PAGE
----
FNU loves celebrating our differences throughout the year with a variety of events and activities, especially the annual Diversity Impact Conference. This year, we hosted the 10th Annual Diversity Impact Conference with the theme, “Year of the Nurse and Midwife 2020: Increasing Diversity, Equity, and Inclusion.” The theme follows the lead of the World Health Organization (WHO) which designated 2020 as the Year of the Nurse and the Midwife. At FNU, we believe that in order to provide the best quality nursing and midwifery care to all people, cultural respect and inclusion are essential. Unlike our previous conferences, this year’s event was fully virtual due to the current COVID-9 Pandemic, but we were pleased to see high engagement and great feedback!
In 2019, the in-person conference was packed with activities and workshops on a variety of topics including positive marginality, indigenous/Native American nurse-midwives, and the LGBTQ community. Our central goals of the conference are for students to leave feeling more comfortable sharing their own beliefs and experiences while also learning how to create meaningful connections across all backgrounds and communities.
Diversity Impact Quarterly Speaking Series
In addition to the Diversity Impact Conference, FNU holds a quarterly speaking series, encouraging our students and employees to become global thinkers and healthcare leaders within their communities. The series includes discussions on cultural awareness and inclusion to enhance each student’s experience to better serve diverse populations with confidence and ease. The series offers a unique aspect of shared perspectives that promote cross-cultural learning among students and their peers, along with the overall pursuit of academic success as a student-learner.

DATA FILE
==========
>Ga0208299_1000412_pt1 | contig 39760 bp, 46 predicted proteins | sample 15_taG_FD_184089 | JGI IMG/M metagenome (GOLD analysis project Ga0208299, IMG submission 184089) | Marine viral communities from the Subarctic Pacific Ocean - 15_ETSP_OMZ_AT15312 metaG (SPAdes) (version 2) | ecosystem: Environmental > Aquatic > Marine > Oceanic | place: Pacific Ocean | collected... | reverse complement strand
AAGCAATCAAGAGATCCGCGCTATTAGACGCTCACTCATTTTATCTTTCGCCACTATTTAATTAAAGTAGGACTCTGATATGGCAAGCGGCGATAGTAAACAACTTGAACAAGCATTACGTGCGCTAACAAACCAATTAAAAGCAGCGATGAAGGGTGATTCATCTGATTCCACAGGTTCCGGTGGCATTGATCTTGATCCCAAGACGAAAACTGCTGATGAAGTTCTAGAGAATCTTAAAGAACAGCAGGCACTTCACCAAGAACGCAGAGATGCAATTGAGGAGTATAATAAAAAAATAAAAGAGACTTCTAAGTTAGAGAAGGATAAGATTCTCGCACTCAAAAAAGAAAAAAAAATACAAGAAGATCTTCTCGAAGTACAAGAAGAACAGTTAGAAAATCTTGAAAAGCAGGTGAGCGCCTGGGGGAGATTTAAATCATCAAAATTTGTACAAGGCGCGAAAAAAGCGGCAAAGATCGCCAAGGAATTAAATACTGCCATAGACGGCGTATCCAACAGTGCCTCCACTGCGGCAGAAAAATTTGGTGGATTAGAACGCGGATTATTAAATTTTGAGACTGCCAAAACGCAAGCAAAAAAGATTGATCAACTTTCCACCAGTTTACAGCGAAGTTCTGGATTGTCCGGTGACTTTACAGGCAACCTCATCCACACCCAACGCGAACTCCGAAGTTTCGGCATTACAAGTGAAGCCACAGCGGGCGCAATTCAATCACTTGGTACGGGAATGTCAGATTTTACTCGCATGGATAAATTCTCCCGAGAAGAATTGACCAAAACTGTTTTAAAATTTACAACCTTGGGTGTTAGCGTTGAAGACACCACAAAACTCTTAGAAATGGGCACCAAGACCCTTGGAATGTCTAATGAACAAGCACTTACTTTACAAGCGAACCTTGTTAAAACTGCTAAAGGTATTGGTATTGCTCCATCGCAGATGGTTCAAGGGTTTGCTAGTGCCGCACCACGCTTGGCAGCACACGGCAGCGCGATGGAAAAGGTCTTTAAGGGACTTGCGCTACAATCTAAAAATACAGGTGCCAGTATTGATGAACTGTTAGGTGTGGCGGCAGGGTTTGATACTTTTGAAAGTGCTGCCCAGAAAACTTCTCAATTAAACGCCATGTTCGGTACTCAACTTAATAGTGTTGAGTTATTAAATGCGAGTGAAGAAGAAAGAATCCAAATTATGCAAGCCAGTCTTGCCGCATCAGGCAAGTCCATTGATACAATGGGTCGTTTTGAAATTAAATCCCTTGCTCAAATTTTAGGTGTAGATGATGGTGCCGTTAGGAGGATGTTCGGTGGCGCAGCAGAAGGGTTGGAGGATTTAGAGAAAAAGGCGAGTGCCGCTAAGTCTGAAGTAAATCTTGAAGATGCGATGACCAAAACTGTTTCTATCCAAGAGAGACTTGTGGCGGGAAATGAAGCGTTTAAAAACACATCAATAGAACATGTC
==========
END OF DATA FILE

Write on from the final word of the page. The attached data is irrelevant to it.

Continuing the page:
National Diversity Conferences and Events
Each year, FNU’s Office of DEI – Diversity Impact Program represents the University at nursing events around the U.S. FNU highlights the diversity program at several professional conferences through presentations, networking, exhibits, and recruitment of underrepresented students and employees. Students are given the opportunity to attend conferences as Student Ambassadors. With the availability of the Professional Organization Mentoring Program (POMP), the Office of DEI also provides mentoring services for underrepresented students at professional conferences. In 2020, many conference and event participation opportunities have been offered virtually instead of in person. These activities are intended to bring awareness to the need for diversity, equity, and inclusion in nursing.
Diversity and Inclusion Committee
At FNU, our students have the opportunity to join the Diversity and Inclusion Committee. This committee consists of faculty, staff, and students that are passionate about developing, promoting, and providing programs and resources to enhance diversity, equity and inclusion throughout the University and healthcare workforce.
FNU was honored to receive the prestigious INSIGHT Into Diversity Health Professions Higher Education Excellence in Diversity (HEED) award in both 2018 and 2019. Although we are proud to be recognized for diversity, equity and inclusion efforts, we know that to truly champion diversity and improve health outcomes for as many women and families as possible, we must continue to push the envelope when it comes to inclusion awareness.
If you are interested in learning more about the efforts FNU is making to celebrate diversity, please visit our Diversity, Equity, and Inclusion in Nursing and Midwifery page. Additionally, if you want to be a part of a university with a passion to include and support those of all backgrounds, please visit the FNU admissions page. We would love to have you in our community!
“We oppose injustice and cruelty and condemn racism in all its forms. We support peaceful protests and demonstrations and join all those working to end systemic racism, racial violence, and police brutality. We are committed to building a culture that is inclusive and caring for all.” – Dr. Susan Stone